The influence of Afro Brazilian religions on the festivities | An overview
Note from BW of Brazil: New Year’s Eve brings a lot of symbolism, hope for the year to come as well as rituals that millions of people participate in to bring luck, prosperity and good fortune. In Brazil every year at this time, we see tens of thousands of people wearing white clothes and throwing things into bodies of water. But what does this mean and what are the origins of these practices? Surprisingly, as much as we’ve seen displays of hatred and intolerance toward religions of African origin, elements of these practices can actually be traced back to these Afro-Brazilian traditions and the worship of the orixás, African deities. Let’s learn a little more…
Why do Brazilians wear white and make offerings to the sea on New Year’s Eve?
New Year’s Eve is for many an opportunity for change. It’s a moment of reflection on the choices of the past and those that will be made for the future. In the Esplanade of Ministries, in Praça dos Orixás, or at parties in the federal capital, the most common color is white, which symbolizes peace and harmony. This tradition emerged under the influence of Afro-Brazilian religions, such as Umbanda and Candomblé. But there are those who prefer to take another path and vary in color, matching the wishes of a new year with the symbolism of each shade.
According to Alan Oliveira, professor of social communication at the Catholic University of Brasilia (UCB) and doctoral student of Afro-Brazilian culture at the University of Brasilia (UnB), the use of white in several cities in the country began in the 1970s. “We can note that white is related to some religions around the world, besides Umbanda and Candomblé. We perceive color in segments of Islam and Buddhism, for example. In Brazil, the influence is through Afro culture, which had the traditions constructed in our country,” he detailed.
According to the professor, the culture of wearing white for the New Year was first popularized on the beaches of Rio de Janeiro and Salvador. “It is noteworthy that the color is from Oxalá and, just as we wear clothes in this tone on New Year’s Eve, this also happens on Fridays. In the latter case, because it is the weekday of this orixá,” added Alan.
The dentist Maria de Fátima Alves dos Santos, 50, opts for white for both the representation of peace and the relationship with Oxalá. “It’s what I’ve always seen, because it’s what I want for my life. Moreover, it is a color that is linked to the divine and my beliefs. So, every year, I wear the clothes in this tone and I ask that all the bad things from the last year can go away, so that I enter lighter on the new path,” said the resident of Núcleo Bandeirante.
According to Tata Nkince Kajamungongo, leader of the Abomsa Ogum Tayó candomblé center in Ceilândia, Oxalá is the greatest father within African-based religions, and the use of white clothing would be to bring closeness to the deity. However, the pai de santo (Candomblé priest) points out that this is not an obligation of these religions.
“Not all terreiros (Afro-Brazilian religious temples) stipulate that they must wear this color. New Year’s Eve is a worldwide convention, which indicates a new count and a new moment in our lives. Therefore, one can dress in the shade that represents the saint of his head, in order to please the orixá. If you are a daughter of Iansã, for example, you can wear red at the turn of the new year,” he said.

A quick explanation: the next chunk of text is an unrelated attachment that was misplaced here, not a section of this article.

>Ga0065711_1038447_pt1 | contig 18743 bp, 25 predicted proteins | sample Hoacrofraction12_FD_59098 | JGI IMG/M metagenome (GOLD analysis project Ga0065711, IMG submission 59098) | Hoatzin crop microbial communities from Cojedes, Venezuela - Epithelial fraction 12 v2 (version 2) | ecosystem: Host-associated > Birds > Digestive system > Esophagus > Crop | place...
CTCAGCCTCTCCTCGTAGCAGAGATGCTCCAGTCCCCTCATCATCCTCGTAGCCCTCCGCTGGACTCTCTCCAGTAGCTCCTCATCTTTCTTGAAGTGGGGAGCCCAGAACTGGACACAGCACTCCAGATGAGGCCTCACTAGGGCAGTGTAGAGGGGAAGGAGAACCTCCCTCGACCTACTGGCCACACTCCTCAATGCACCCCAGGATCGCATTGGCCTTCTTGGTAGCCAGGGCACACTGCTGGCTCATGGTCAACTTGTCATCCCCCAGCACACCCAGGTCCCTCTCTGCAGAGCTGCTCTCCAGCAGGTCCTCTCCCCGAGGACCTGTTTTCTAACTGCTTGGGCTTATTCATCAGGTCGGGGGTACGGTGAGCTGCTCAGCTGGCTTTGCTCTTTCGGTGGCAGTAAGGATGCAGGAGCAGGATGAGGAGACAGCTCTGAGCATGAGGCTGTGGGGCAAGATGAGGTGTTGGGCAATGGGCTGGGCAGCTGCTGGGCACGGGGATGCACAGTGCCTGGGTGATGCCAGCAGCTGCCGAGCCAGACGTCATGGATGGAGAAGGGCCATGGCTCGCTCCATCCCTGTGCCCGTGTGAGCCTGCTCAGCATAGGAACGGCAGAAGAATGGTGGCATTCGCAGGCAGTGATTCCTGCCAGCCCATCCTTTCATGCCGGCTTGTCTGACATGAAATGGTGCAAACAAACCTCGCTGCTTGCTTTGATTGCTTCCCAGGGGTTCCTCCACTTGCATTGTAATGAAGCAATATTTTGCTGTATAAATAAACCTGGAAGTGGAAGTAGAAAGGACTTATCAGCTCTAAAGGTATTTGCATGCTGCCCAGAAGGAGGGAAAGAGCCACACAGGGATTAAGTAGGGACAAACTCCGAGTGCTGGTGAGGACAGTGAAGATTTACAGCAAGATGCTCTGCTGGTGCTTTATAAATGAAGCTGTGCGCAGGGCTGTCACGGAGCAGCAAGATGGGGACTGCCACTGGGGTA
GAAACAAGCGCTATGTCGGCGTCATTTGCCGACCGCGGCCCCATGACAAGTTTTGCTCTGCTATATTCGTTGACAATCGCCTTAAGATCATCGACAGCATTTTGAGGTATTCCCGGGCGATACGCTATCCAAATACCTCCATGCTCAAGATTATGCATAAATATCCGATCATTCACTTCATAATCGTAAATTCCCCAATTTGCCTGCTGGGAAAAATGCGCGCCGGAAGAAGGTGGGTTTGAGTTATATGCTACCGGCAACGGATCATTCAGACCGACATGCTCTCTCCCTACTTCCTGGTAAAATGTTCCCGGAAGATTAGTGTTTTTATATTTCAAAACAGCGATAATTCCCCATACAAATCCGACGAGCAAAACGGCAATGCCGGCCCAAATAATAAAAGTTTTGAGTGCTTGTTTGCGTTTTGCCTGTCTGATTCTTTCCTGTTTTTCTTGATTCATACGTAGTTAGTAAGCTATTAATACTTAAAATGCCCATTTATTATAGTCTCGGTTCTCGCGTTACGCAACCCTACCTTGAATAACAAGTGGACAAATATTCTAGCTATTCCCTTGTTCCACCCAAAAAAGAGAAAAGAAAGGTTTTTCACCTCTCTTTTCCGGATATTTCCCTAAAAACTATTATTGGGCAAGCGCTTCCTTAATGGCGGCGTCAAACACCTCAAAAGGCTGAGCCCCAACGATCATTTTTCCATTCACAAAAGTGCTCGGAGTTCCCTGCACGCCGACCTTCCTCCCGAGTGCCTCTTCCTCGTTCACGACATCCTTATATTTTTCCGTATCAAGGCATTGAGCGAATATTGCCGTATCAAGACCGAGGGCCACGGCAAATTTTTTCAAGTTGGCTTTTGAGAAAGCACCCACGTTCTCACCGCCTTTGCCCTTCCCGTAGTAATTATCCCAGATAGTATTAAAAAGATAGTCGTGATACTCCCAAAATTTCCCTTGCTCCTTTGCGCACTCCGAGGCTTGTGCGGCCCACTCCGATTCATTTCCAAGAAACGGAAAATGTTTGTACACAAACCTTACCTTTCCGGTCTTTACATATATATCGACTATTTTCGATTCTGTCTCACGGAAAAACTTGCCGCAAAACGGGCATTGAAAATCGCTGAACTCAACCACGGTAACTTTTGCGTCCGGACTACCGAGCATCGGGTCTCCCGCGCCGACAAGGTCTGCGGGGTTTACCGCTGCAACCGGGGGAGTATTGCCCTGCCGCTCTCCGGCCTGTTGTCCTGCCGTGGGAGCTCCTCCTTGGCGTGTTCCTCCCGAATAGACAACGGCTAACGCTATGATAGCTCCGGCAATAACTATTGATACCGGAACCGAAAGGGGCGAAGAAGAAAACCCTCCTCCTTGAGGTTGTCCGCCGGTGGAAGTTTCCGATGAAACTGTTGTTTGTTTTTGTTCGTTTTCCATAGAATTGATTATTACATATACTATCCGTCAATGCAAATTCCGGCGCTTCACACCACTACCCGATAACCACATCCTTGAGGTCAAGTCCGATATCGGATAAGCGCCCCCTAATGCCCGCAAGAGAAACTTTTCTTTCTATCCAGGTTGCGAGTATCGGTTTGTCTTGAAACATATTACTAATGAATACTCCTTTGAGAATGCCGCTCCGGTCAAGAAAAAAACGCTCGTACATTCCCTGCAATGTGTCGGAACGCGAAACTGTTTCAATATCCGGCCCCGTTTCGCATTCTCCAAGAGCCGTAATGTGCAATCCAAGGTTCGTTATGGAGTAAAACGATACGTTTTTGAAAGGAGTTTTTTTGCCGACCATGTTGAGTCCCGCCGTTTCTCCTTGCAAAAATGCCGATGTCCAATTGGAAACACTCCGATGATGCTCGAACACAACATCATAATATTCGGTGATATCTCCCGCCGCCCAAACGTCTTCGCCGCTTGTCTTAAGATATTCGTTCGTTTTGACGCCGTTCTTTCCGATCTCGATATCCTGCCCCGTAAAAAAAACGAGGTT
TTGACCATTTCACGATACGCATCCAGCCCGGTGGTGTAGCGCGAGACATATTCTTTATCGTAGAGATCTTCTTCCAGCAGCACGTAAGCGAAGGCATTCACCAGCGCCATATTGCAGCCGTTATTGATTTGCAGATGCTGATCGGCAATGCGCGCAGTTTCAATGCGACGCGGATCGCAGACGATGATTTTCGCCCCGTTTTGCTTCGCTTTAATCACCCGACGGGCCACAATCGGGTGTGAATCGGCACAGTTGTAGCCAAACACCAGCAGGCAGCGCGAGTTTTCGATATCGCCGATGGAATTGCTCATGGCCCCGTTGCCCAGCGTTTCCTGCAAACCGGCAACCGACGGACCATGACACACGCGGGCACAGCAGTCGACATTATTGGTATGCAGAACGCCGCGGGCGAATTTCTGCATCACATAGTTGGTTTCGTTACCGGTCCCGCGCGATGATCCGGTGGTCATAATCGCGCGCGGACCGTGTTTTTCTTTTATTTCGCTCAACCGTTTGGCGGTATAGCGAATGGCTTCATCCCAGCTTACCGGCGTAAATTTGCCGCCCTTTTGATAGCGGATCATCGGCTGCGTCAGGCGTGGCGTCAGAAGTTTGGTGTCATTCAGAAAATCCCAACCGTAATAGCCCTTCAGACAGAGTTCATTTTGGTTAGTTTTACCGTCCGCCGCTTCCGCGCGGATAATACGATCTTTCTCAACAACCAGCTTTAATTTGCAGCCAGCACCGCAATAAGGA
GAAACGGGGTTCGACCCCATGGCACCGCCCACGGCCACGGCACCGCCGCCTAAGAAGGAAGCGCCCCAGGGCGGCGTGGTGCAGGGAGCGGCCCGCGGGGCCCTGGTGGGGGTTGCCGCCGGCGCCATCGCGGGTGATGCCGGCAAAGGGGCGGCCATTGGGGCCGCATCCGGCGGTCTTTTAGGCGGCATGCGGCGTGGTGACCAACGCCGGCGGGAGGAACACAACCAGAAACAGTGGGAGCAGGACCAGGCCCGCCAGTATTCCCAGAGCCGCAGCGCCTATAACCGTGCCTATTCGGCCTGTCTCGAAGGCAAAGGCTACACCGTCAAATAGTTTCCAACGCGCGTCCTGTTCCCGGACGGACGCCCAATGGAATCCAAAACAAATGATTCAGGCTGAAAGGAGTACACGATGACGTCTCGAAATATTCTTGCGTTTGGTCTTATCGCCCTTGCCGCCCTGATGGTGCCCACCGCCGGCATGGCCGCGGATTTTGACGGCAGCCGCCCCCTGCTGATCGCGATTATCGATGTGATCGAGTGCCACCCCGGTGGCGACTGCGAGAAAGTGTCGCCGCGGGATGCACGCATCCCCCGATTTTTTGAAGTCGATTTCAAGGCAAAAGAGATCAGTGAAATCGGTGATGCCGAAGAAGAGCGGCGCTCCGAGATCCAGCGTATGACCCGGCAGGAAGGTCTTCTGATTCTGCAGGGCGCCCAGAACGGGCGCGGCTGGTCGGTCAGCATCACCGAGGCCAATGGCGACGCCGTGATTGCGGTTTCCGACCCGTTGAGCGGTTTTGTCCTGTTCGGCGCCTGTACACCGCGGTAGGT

Now, how do we explain all of the flowers and things we see people throwing in the ocean? This practice is in respect of the orixá Iemanjá, who is the queen of the waters and life. She is also the protector of women and mother of all Orixás. Her dance mimics the movements of the sea waves, moving her hands as if washing the world. Even if her day is celebrated on February 2, many people have the custom of making offerings to Iemanjá for the New Year.
These tributes at the turn of the year always happen on the beaches, where people put flowers, candles, white cocadas and perfumes in small boats at the shore. This is the best place to make offerings to this orixá, in thanks for the past year. In addition to the boats, it is also common to see people throwing flowers against the water in reverence for her.
It is said that Iemanjá accepts the gifts when the small boats sail a little and after a while sink. If the delivered offerings come back to the person, almost intact or complete, it is because the orixá has not accepted what was received.
Offerings to Iemanjá
The lady of the oceans likes white, pink or blue candles, champagne, plum or peach syrup, rice pudding, blancmange, melon and white roses (she doesn’t accept flowers of another color). In the New Year, many people also offer perfumes, jewelry and mirrors, since Iemanjá is vain.
It’s worth remembering that even in tradition there is a great concern with nature. So when a perfume is offered, people just pour the liquid over the flowers and fruits in the boat, throwing the bottle in the trash. In relation to jewelry and mirrors, both are left in the terreiro at the feet of the orixás or worn by the person.
December 31st has arrived and it’s gonna be a big night. Hopefully, all of you have fun, a memorable night and remain safe. And when you see these images coming from Brazil, now you’ll understand a little more of what you’re watching.
Happy New Year! Bring on 2020!
With info from Correio Braziliense and João Bidu